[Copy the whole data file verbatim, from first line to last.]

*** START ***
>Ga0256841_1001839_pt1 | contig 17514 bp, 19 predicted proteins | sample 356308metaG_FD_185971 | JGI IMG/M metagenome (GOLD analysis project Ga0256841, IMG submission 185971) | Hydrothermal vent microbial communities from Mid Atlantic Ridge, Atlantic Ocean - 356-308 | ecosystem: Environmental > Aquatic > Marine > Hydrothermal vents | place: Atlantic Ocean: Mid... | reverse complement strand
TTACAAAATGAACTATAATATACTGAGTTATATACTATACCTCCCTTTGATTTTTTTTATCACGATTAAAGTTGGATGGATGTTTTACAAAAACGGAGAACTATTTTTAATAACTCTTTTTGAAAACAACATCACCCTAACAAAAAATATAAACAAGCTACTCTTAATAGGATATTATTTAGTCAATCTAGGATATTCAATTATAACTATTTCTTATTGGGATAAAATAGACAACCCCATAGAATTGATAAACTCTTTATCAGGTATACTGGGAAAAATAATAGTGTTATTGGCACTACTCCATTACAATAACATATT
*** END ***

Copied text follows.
>Ga0256841_1001839_pt1 | contig 17514 bp, 19 predicted proteins | sample 356308metaG_FD_185971 | JGI IMG/M metagenome (GOLD analysis project Ga0256841, IMG submission 185971) | Hydrothermal vent microbial communities from Mid Atlantic Ridge, Atlantic Ocean - 356-308 | ecosystem: Environmental > Aquatic > Marine > Hydrothermal vents | place: Atlantic Ocean: Mid... | reverse complement strand
TTACAAAATGAACTATAATATACTGAGTTATATACTATACCTCCCTTTGATTTTTTTTATCACGATTAAAGTTGGATGGATGTTTTACAAAAACGGAGAACTATTTTTAATAACTCTTTTTGAAAACAACATCACCCTAACAAAAAATATAAACAAGCTACTCTTAATAGGATATTATTTAGTCAATCTAGGATATTCAATTATAACTATTTCTTATTGGGATAAAATAGACAACCCCATAGAATTGATAAACTCTTTATCAGGTATACTGGGAAAAATAATAGTGTTATTGGCACTACTCCATTACAATAACATATT